Who’s Taking Care of the Jurors? Helping Jurors After Traumatic Trials
The jurors in the federal trial of Dzhokhar Tsarnaev ended their work earlier this month when they imposed a death sentence. But, after weeks of graphic testimony and evidence of lives and bodies destroyed in the Boston Marathon bombing, some jurors may still face challenges. So the presiding judge in the case, Judge George A. O’Toole, Jr. (D. Mass.), entered an order extending their jury service for 90 days.
Sound counter intuitive?
Massachusetts Clerk of Court Robert Farrell explained: “They are not serving as jurors during this extension of time; it is on an administrative basis. This status allows jury members to receive free counseling through the federal Employee Assistance Program, EAP.”
Federal judges have the authority to extend a jurors’ service so they may take advantage of EAP counseling services. Jurors in this case, as in other traumatic cases, also received a letter from the Boston court detailing the services available, along with an EAP handout on post-trauma do’s and don’ts.
EAP is provided and managed by Federal Occupational Health (FOH). Counseling is confidential and voluntary.
The idea of providing counseling for jurors is a relatively recent development. Nearly 10 years ago, Judge Mark W. Bennett (N.D. Iowa), debriefed a jury following a federal death penalty case, and was at a loss when a juror asked if any trauma counseling was available. The case concerned the particularly horrific murder of two small girls.
“Unfortunately, I was unprepared for the question,” said Bennett, “but I was familiar with several social service and mental health counseling agencies where the juror lived and I recommended those.”
A 2008 kidnapping and murder trial in the District of Idaho was a critical case for EAP counseling for jurors. “A video was part of evidence the jurors had to watch, and it was extremely difficult for them. I contacted EAP hoping for some help,” said Sherry Richter, the District of Idaho’s jury administrator. The response was so positive, by the next year EAP services, provided cost-free to government employees through the U.S. Public Health Service, were extended to petit jurors while serving in federal court.
“It’s something I always wondered about as a counselor,” said Kathleen Berman, FOH’s EAP Senior Clinical and Operations Manager who originally responded to Richter. “Who’s taking care of the jurors? These are average, every-day people who have been called in for service. They would never want to listen to any of this horrific testimony, but it’s their job to do just that.”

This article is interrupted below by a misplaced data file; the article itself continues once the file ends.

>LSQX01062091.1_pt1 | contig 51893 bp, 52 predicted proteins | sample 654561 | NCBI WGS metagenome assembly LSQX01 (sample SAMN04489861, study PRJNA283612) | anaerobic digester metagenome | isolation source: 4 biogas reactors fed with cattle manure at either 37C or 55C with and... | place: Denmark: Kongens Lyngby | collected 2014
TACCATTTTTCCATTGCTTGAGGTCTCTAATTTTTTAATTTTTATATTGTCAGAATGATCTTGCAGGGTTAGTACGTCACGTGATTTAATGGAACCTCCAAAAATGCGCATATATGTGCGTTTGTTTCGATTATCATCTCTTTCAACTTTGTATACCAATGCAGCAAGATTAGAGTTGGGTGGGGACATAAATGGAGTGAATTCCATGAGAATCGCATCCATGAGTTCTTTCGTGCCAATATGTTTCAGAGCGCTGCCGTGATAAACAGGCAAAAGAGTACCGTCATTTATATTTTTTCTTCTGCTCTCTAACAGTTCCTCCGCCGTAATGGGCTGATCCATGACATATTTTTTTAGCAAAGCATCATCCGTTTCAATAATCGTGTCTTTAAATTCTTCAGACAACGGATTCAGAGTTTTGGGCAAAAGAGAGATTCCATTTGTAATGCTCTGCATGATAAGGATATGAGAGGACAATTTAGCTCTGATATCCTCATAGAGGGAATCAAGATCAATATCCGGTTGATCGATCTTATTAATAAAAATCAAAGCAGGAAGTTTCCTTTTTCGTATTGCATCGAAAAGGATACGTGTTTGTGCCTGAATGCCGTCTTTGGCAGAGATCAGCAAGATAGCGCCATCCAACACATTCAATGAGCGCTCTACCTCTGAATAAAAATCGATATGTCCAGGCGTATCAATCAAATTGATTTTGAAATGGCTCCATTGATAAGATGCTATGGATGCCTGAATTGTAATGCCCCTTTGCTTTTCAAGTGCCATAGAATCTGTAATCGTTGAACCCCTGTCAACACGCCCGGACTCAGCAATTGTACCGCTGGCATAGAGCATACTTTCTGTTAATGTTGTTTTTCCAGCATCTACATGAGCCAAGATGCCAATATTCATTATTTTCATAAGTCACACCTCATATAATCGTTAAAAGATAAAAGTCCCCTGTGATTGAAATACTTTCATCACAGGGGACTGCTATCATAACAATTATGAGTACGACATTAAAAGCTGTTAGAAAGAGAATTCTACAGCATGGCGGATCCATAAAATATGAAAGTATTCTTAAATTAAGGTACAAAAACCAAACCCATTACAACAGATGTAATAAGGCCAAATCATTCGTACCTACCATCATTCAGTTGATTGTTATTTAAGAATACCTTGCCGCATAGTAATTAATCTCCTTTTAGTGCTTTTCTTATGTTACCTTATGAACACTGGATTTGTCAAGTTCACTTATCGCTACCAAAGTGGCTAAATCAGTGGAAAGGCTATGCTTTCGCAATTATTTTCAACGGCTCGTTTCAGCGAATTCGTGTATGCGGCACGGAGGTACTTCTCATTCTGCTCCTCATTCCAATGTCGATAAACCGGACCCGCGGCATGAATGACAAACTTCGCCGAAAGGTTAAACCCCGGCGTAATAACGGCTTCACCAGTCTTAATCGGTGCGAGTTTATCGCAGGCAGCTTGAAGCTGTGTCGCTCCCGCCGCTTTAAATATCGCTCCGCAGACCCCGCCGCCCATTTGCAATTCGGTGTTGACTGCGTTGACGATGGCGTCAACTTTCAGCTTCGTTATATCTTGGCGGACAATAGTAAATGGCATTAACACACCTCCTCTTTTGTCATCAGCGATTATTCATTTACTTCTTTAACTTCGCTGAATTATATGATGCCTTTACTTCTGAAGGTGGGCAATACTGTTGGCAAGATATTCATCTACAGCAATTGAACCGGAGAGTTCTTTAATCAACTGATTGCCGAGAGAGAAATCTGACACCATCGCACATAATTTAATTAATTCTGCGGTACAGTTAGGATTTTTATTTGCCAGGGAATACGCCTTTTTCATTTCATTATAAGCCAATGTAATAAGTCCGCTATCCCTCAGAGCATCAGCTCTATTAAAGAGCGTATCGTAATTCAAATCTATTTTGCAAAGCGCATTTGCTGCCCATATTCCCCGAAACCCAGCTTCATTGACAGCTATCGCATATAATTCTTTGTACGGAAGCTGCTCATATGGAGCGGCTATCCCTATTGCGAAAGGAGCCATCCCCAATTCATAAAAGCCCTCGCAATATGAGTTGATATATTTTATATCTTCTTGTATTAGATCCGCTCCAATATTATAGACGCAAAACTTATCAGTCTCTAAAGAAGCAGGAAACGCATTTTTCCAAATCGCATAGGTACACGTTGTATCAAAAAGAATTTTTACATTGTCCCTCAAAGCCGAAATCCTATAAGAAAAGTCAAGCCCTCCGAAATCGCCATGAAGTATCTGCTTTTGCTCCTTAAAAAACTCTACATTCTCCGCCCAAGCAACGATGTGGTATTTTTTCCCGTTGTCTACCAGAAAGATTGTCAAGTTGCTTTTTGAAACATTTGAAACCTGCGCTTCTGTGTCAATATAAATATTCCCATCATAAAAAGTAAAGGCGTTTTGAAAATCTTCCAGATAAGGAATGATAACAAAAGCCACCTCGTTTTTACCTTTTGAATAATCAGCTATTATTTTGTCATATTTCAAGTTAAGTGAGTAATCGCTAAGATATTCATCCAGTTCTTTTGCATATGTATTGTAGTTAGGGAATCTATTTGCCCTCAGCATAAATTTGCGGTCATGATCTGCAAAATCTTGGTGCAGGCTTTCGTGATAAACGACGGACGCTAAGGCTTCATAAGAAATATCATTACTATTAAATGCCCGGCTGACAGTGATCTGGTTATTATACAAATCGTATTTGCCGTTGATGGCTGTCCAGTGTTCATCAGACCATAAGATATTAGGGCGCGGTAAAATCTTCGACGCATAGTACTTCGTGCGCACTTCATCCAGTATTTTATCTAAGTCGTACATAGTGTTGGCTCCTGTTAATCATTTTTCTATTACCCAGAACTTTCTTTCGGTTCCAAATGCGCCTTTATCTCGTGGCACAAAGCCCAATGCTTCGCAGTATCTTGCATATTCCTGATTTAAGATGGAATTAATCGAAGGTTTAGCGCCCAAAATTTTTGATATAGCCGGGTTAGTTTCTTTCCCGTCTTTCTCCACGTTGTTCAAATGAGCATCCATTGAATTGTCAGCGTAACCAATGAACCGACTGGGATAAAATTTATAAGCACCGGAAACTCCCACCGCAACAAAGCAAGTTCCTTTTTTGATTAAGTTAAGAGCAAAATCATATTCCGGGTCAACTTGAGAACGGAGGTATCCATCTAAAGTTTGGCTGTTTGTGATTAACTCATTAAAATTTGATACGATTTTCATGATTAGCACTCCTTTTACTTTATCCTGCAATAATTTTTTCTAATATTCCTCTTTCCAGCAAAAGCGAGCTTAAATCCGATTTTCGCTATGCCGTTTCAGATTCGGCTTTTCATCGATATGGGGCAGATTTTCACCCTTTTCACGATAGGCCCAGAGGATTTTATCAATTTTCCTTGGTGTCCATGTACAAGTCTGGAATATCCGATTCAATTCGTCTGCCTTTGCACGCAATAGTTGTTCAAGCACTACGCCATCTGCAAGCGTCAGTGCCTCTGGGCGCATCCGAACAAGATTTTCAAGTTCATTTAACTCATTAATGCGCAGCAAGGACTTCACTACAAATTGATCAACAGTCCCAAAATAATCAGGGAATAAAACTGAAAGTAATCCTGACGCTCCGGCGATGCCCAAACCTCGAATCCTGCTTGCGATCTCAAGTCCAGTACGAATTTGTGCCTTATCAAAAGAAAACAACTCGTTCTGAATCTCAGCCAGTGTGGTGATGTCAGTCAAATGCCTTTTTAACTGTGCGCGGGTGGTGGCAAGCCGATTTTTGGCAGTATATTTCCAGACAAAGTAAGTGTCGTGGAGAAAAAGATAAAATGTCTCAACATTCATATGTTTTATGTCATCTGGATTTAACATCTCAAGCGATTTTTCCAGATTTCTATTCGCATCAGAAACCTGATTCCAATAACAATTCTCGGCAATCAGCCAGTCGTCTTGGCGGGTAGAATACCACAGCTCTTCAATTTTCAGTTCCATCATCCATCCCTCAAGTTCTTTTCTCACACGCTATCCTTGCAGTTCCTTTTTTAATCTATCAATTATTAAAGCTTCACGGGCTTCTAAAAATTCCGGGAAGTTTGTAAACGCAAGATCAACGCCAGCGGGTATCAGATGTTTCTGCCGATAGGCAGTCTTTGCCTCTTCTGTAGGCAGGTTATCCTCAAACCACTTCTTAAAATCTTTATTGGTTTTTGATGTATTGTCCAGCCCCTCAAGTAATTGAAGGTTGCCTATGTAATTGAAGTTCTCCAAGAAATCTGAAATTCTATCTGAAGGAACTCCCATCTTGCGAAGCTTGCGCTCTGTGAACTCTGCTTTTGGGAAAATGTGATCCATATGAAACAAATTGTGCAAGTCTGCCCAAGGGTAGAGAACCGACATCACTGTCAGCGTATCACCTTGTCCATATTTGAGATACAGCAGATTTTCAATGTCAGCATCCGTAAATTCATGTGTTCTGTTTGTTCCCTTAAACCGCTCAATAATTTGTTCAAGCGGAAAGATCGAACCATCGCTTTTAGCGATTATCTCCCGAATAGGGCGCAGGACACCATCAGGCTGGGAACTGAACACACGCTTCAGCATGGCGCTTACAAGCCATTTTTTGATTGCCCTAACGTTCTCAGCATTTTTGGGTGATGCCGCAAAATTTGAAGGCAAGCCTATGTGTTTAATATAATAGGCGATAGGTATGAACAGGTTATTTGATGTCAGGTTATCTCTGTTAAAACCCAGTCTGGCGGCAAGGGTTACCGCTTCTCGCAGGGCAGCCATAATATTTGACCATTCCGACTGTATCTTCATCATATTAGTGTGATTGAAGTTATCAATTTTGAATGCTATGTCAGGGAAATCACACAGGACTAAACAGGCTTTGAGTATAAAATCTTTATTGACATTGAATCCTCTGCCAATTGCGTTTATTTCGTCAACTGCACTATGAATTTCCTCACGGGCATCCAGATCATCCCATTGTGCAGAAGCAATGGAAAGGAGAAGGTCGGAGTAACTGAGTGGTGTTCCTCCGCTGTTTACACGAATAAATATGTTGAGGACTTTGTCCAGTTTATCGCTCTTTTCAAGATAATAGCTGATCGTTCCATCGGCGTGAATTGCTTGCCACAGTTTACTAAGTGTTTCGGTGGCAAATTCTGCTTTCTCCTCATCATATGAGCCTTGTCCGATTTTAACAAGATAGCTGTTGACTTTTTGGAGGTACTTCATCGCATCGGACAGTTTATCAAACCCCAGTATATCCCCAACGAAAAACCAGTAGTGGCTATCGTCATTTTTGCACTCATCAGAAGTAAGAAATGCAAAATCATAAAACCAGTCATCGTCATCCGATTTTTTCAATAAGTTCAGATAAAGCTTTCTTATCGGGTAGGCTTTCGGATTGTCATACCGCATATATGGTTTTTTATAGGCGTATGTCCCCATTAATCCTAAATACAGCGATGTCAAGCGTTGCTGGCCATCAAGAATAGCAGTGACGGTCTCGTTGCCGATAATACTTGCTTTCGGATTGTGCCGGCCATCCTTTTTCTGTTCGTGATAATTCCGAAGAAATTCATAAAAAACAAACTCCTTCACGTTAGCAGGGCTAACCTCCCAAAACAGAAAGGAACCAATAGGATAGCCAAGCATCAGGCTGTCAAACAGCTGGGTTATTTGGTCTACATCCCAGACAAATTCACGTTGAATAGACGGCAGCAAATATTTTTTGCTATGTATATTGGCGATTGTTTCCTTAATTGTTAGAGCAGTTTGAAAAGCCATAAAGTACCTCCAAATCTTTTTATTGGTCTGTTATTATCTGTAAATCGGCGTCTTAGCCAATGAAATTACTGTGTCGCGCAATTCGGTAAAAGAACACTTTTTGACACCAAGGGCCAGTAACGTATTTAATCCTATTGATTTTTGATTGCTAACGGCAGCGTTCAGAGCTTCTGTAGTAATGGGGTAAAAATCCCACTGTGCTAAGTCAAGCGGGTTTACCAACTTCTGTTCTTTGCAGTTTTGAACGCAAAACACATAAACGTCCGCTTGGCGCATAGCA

Recently Chief Judge Linda Reade (N.D. Iowa) presided at the trial of a young man accused, and eventually convicted, of killing his mother and stepfather with a machete. The evidence photos and news reports were particularly graphic.
“The Assistant U.S. Attorney made an effort not to over-do the presentation of photographs that would be distressing,” said Reade. “He merely put into evidence the photos that he needed to in order to make his case. I think that lessened the distress of the jurors.”
After the verdict was read in open court, Reade talked with the jurors to see if anyone was having difficulties. She already had entered an order extending their service, making them eligible to take advantage of EAP counseling. The clerk of court also sent each juror a letter with contact information and information about the service that would be available for 90 days, and also offering the court’s help, if it was needed.
“In an on-going case, if I saw distress or anxiety, I would schedule more breaks and, again, try to minimize their exposure to evidence that’s upsetting,” said Reade, “But sometimes that is hard to do. The facts are what the facts are.”
“Counseling,” said Berman, “is a place for jurors to walk through their experience and unload it. We’re trying to help them take care of themselves and help prevent secondary trauma. Having a professional to talk to who’s not going to judge them and also provide education and resources can be very helpful.”
Judge Richard P. Matsch (D. Colo.) presided at the 1997 trial of Timothy McVeigh in the Oklahoma City bombing.
“There were times [during the trial] when the emotion of some of the witnesses got across to them. There were times when there was crying,” said Matsch. “But you have to keep the jury calm by your own comments. They need to know what their role is, and what the discipline of the Rules of Evidence imposes on them.”
Looking back on the jury’s seven weeks of trial to determine guilt in the Tsarvnaev case, and nearly four weeks of the penalty phase, Farrell said, “The difficult thing during the trial is that you can’t do anything for the jurors. If you give the appearance there is something traumatic about the experience, you may be seen as influencing the evidence.”
Post-trial, the court is now doing what it can to help.